So we’re taking bets! How many kids are in there and when will she have them?
I’m going to say three kids. Last Monday I made a wild guess that she would deliver on January 12, but as of today I’m thinking I’ll probably lose that bet. I’m keeping my fingers crossed that I’m wrong about three kids. I would prefer she had just two!
Here are a couple of photos. I had trouble capturing the enormity of her girth. She looks significantly bigger in real life.
It was a gorgeous day today. So far this winter we have not had any winter, and today was t-shirt weather. Phil was working so I loaded up Sputnik and we headed out for a short hike this afternoon around the Colorado City Metro District area, which is a large open space made up of parcels that were sold in a land scam back in the 1970’s. The land didn’t have water so most of the lots reverted back to the town when the owners eventually stopped paying taxes on it. It makes for a lot of nice hiking, biking, horseback riding, and off-roading trails in our area.
I decided to swing by my friend Jordan’s house and pick up her two-year-old pack wether named Geronimo. Geronimo is an Alpine/LaMancha cross with a wonderful personality. He has had very little handling because Jordan has been away at college, yet he is friendly and solid with almost no skittishness or aggression in his attitude. Since two years old is when sweet wethers often change rather suddenly, I offered to take Geronimo out from time to time to help him remember his manners. I decided to try our spare Sopris pack on him. He wore a dog pack last June at the Rendezvous, but I don’t believe he has carried a saddle since. He was a tiny bit skittish of it at first, but once I let him sniff it he soon stood still and let me fasten it on.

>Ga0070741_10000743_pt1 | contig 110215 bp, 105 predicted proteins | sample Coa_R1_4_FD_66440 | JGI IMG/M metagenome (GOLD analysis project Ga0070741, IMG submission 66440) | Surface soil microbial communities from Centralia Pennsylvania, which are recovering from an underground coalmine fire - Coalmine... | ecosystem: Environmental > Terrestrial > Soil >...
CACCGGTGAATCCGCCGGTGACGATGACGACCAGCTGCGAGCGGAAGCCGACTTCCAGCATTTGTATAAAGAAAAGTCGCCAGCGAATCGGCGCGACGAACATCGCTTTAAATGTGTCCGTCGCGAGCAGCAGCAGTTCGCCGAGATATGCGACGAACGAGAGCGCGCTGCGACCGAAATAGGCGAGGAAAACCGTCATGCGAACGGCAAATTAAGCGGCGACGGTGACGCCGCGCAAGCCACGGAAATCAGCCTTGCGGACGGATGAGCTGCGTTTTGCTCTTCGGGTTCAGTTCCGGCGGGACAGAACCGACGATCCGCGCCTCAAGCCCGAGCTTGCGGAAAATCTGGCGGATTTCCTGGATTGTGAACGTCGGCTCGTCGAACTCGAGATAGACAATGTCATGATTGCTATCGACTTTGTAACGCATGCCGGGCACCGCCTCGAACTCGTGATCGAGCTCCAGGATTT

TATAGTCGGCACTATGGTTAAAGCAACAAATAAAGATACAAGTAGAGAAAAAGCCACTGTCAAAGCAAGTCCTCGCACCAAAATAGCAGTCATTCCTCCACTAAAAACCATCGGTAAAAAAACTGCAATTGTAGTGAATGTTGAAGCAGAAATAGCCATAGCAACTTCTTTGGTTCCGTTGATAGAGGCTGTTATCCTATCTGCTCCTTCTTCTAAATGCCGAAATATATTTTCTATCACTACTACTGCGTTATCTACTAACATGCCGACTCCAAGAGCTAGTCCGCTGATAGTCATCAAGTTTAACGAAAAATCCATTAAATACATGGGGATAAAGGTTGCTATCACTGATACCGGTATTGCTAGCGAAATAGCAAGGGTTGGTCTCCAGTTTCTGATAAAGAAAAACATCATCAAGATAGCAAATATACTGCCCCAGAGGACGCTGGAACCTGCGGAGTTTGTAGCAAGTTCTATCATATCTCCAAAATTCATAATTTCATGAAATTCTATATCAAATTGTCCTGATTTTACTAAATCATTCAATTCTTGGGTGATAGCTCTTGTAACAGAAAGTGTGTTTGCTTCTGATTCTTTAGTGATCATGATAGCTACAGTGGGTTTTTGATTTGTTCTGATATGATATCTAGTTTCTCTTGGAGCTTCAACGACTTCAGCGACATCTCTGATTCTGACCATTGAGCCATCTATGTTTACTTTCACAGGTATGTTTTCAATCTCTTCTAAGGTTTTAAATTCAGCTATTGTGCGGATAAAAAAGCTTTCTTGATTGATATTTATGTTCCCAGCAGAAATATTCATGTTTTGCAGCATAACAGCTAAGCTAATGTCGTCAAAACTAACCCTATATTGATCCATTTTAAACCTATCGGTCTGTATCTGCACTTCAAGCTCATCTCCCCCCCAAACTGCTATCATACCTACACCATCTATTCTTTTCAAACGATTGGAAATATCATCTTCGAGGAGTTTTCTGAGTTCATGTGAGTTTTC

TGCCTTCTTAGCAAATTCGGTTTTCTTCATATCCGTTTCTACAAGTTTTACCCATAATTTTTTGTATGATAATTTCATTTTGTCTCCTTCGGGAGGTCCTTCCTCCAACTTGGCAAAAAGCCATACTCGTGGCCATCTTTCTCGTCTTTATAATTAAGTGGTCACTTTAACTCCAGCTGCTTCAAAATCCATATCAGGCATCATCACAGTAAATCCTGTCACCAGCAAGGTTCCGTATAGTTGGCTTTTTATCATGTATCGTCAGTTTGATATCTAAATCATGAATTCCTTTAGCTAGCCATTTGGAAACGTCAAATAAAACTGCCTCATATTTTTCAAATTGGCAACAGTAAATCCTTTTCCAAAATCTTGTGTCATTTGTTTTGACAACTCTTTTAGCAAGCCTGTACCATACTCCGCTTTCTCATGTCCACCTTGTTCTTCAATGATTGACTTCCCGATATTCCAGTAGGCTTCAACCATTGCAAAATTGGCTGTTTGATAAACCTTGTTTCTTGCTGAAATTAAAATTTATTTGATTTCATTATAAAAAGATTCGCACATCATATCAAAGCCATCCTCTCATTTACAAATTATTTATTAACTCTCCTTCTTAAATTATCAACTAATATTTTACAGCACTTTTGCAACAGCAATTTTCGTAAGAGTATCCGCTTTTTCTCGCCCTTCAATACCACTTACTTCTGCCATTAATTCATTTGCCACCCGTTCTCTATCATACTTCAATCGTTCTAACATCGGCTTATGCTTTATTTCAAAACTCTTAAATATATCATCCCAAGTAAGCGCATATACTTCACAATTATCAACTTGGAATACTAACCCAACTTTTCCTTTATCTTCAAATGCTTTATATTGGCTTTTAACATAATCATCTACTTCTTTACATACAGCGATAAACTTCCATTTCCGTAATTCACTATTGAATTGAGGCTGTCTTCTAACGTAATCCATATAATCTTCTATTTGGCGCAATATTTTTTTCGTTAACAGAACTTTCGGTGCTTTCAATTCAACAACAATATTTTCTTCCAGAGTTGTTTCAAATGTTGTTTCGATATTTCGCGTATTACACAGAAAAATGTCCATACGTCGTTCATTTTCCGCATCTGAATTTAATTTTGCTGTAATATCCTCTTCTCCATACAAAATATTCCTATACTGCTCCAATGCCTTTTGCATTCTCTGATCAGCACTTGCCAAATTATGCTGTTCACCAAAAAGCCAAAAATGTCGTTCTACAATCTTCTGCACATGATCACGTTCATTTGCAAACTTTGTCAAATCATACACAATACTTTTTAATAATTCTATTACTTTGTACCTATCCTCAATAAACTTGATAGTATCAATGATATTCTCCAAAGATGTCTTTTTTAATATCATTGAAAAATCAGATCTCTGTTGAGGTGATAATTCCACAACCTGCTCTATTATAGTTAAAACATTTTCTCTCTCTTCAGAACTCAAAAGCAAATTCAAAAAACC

Sputnik was indignant. He thought he should be the one carrying the saddle and he let me know by bashing Geronimo when my back was turned. I put a stop to that and we set off on our walk.
It was a wonderful time. Sputnik was on high alert because of the new goat. His tail stayed up at full mast the whole time, but aside from the brief butting incident during saddling, he left Geronimo alone and didn’t hassle him.
It was a good experience for Geronimo and I think he’s going to make a wonderful packgoat when he grows up.
I just got a sweet letter yesterday from the lady we bought Cuzco from all those years ago. I have sent her “Cuzco” letters at Christmas for many years now, giving her updates and photos, and telling her of our adventures with the wonderful $25 “bargain goat” we bought from her. This year I was sad to report that Cuzco went to rest last spring. I’ve never heard back from this lady in all the years I’ve written to her. I only hoped I was still sending my letters to the right person! But finally this year she wrote back. She says she has loved getting Cuzco’s Christmas letters over the years and has kept them all. She has been dreading the day she’d get the last one, but she’s glad Cuzco had such a long, happy life. She still has a few dairy goats left that are descended from the ones she had when we bought Cuzco, but most of the goats they raise now are meat goats. It was nice to hear back after all these years of writing to her.